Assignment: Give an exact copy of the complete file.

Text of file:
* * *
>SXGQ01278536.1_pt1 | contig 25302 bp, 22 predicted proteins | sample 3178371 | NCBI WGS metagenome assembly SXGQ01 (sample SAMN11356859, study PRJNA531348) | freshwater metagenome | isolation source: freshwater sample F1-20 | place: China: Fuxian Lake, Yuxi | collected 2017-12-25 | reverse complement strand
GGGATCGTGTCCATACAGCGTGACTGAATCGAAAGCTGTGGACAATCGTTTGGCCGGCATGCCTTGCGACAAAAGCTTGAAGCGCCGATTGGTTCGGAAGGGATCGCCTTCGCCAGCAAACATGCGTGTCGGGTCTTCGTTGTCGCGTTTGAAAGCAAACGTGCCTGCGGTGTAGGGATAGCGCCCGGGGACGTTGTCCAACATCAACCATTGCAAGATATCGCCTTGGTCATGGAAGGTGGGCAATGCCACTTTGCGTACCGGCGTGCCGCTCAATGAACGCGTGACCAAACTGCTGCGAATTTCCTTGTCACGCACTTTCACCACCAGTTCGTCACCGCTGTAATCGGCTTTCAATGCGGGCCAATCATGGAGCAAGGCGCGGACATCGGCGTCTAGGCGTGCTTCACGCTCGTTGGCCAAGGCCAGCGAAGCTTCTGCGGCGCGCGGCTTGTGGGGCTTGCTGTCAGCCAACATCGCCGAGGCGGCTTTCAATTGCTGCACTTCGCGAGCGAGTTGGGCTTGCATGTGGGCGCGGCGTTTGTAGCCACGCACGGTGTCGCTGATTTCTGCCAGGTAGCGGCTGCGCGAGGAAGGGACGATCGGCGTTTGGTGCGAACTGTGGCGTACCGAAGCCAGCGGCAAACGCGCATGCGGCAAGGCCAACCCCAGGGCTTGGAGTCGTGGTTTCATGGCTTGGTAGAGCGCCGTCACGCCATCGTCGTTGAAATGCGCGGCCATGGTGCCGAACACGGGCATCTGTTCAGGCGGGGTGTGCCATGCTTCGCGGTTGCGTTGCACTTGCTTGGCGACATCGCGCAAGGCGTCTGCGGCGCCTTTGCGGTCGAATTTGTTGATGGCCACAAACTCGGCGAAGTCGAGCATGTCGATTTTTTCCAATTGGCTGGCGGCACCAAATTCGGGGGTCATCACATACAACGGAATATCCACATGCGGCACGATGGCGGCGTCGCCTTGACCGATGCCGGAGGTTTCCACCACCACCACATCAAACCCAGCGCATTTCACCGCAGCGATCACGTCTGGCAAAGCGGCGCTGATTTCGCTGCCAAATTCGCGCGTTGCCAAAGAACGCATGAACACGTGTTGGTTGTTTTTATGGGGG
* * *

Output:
>SXGQ01278536.1_pt1 | contig 25302 bp, 22 predicted proteins | sample 3178371 | NCBI WGS metagenome assembly SXGQ01 (sample SAMN11356859, study PRJNA531348) | freshwater metagenome | isolation source: freshwater sample F1-20 | place: China: Fuxian Lake, Yuxi | collected 2017-12-25 | reverse complement strand
GGGATCGTGTCCATACAGCGTGACTGAATCGAAAGCTGTGGACAATCGTTTGGCCGGCATGCCTTGCGACAAAAGCTTGAAGCGCCGATTGGTTCGGAAGGGATCGCCTTCGCCAGCAAACATGCGTGTCGGGTCTTCGTTGTCGCGTTTGAAAGCAAACGTGCCTGCGGTGTAGGGATAGCGCCCGGGGACGTTGTCCAACATCAACCATTGCAAGATATCGCCTTGGTCATGGAAGGTGGGCAATGCCACTTTGCGTACCGGCGTGCCGCTCAATGAACGCGTGACCAAACTGCTGCGAATTTCCTTGTCACGCACTTTCACCACCAGTTCGTCACCGCTGTAATCGGCTTTCAATGCGGGCCAATCATGGAGCAAGGCGCGGACATCGGCGTCTAGGCGTGCTTCACGCTCGTTGGCCAAGGCCAGCGAAGCTTCTGCGGCGCGCGGCTTGTGGGGCTTGCTGTCAGCCAACATCGCCGAGGCGGCTTTCAATTGCTGCACTTCGCGAGCGAGTTGGGCTTGCATGTGGGCGCGGCGTTTGTAGCCACGCACGGTGTCGCTGATTTCTGCCAGGTAGCGGCTGCGCGAGGAAGGGACGATCGGCGTTTGGTGCGAACTGTGGCGTACCGAAGCCAGCGGCAAACGCGCATGCGGCAAGGCCAACCCCAGGGCTTGGAGTCGTGGTTTCATGGCTTGGTAGAGCGCCGTCACGCCATCGTCGTTGAAATGCGCGGCCATGGTGCCGAACACGGGCATCTGTTCAGGCGGGGTGTGCCATGCTTCGCGGTTGCGTTGCACTTGCTTGGCGACATCGCGCAAGGCGTCTGCGGCGCCTTTGCGGTCGAATTTGTTGATGGCCACAAACTCGGCGAAGTCGAGCATGTCGATTTTTTCCAATTGGCTGGCGGCACCAAATTCGGGGGTCATCACATACAACGGAATATCCACATGCGGCACGATGGCGGCGTCGCCTTGACCGATGCCGGAGGTTTCCACCACCACCACATCAAACCCAGCGCATTTCACCGCAGCGATCACGTCTGGCAAAGCGGCGCTGATTTCGCTGCCAAATTCGCGCGTTGCCAAAGAACGCATGAACACGTGTTGGTTGTTTTTATGGGGG